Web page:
To make sure you never miss out on your favourite NEW stories, we're happy to send you some reminders

Click 'OK' then 'Allow' to enable notifications

Not now
OK
Advert
Advert
Advert

Mask used for stunts in Indiana Jones and The Dial of Destiny is giving people nightmares

Kit Roberts

Published 
| Last updated 

Mask used for stunts in Indiana Jones and The Dial of Destiny is giving people nightmares

Featured Image Credit: Twitter/@IndianaJones_ch

A mask used during the production of Indiana Jones and the Dial of Destiny has been giving fans 'nightmares' online.

In the age of wall-to-wall CGI, there's still no replacing the real feel produced by a practical effect in a movie.

A straight up comparison between the Lord of the Rings and Hobbit films, for example, can show how strange CGI sometimes looks next to top-notch practical effects.

Advert

However, sometimes such effects can look a little... interesting before post-production works its magic on them.

And a mask used in the new Indiana Jones movie has shown just that.

Creepy but also very impressive! Credit: Twitter/@IndianaJones_ch
Creepy but also very impressive! Credit: Twitter/@IndianaJones_ch

The mask was worn by stunt doubles so that they would look more like star Harrison Ford. The effect would then be completed in post, and make the process easier than replacing the face altogether.

Advert

However, before post-production, they look somewhere between Michael Myers from Halloween and an old-school alien from Doctor Who.

And viewers were quick to pick up on the uncanny valley appearance of the mask, which featured both an old version and a young version for flashback scenes.

One person wrote: "Seeing this right before bed on the night I saw the movie. 1000% nightmare fuel."

Another joked: "They should hand them out at each screening."

Advert

Meanwhile, a third pointed out the resemblance to a certain villain, saying: "Paint it white and you have a whole new Halloween franchise."

And a fourth said: "On one hand, this has been a thing for a while, on the other SWEET JESUS."

Despite looking creepy, the masks also received some positive feedback, with fans remarking that they were still an improvement compared to an over-reliance on CGI.

One said: "Looks better that the CGI face…"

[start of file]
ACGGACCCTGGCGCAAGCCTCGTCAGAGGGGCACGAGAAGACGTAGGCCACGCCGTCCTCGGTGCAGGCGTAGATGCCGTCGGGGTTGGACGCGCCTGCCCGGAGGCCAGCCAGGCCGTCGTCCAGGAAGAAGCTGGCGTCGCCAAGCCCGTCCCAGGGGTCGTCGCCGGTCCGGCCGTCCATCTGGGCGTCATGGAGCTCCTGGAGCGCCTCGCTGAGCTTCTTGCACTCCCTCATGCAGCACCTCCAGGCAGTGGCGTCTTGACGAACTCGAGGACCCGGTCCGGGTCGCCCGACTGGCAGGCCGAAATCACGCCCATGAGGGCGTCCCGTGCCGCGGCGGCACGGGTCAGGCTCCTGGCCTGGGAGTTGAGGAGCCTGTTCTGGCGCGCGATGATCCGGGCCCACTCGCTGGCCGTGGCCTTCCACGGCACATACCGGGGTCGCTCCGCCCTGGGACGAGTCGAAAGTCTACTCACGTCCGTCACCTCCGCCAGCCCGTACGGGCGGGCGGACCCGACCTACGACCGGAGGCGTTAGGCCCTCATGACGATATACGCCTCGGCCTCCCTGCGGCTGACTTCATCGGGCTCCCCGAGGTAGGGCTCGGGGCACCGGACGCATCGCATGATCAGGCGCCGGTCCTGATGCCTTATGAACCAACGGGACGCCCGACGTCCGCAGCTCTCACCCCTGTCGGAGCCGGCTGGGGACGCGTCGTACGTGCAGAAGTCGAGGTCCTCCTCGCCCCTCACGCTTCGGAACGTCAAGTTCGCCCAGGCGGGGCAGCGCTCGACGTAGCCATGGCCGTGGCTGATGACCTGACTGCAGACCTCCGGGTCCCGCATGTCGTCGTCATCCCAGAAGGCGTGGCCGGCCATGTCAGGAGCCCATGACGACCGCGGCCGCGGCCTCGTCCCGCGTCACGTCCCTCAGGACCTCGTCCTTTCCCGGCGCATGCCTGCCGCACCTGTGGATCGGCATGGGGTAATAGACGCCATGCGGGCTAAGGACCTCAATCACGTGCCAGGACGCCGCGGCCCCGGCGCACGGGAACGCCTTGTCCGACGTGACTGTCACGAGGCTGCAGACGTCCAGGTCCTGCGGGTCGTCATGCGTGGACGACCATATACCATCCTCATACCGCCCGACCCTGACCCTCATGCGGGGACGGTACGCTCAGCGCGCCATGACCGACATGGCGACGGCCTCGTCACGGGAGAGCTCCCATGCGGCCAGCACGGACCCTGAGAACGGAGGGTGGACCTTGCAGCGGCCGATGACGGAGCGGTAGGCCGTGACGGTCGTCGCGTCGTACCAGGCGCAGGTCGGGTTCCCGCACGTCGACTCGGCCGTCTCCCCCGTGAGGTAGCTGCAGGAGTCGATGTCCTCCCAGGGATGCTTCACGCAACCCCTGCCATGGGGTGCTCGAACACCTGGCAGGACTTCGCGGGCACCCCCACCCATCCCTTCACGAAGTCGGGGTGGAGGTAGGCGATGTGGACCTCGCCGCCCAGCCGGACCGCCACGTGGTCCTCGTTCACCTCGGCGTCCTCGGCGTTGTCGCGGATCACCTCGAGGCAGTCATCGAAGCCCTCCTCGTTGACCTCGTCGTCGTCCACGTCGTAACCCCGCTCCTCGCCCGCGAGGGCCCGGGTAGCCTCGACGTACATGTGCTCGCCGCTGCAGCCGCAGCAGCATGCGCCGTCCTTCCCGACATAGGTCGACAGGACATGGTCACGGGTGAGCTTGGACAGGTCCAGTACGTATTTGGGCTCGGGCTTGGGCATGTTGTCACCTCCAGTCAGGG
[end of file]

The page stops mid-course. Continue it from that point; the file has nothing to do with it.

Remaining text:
Advert
They give 1960s Doctor Who vibes. Credit: Twitter/@IndianaJones_ch
They give 1960s Doctor Who vibes. Credit: Twitter/@IndianaJones_ch

Another wrote: "Long proud history of these in movies. I'll take these over CGI any day because at least the brain knows there's a real person in the shot."

"Horrifying, but at least movie magic blends this in, unlike CGI where it's almost always recognisable." someone else commented.

Nonetheless, there was no denying that the masks were pretty horrifying to look at despite how fantastic they might look once the editing process was complete.

Advert

And it's not the first time that movies have taken an unusual approach when it comes to replacing the faces of actors in movies.

Stars Wars franchise movie, Rogue One, also featured the regenerated faces of Peter Cushing as Grand Moff Tarkin and Carrie Fisher as Princess Leia.

The film drew some criticism for 'resurrecting' the actors for their appearances instead of recasting the roles or writing around the characters, so there wouldn't be the need to use the technology.

And director Gareth Edwards responded to the criticism, telling CNN in 2017: "I think it’s fair enough and you should tread carefully around this area.

"We felt like we weren’t recreating Peter Cushing so much as we were recreating Tarkin, like a character he’d already established and we were doing our damnedest to pull from his performances to tell the story."

Topics: Film & TV, News, US News, Film and TV, Harrison Ford, Indiana Jones

Kit Roberts
More like this
Advert
Advert
Advert

Chosen for YouChosen for You

News

Woman left fighting for her life after hit-and-run crash that killed her roommate

10 hours ago

Most Read StoriesMost Read

Physicists think they've finally figured out how Egyptians built the pyramids

17 hours ago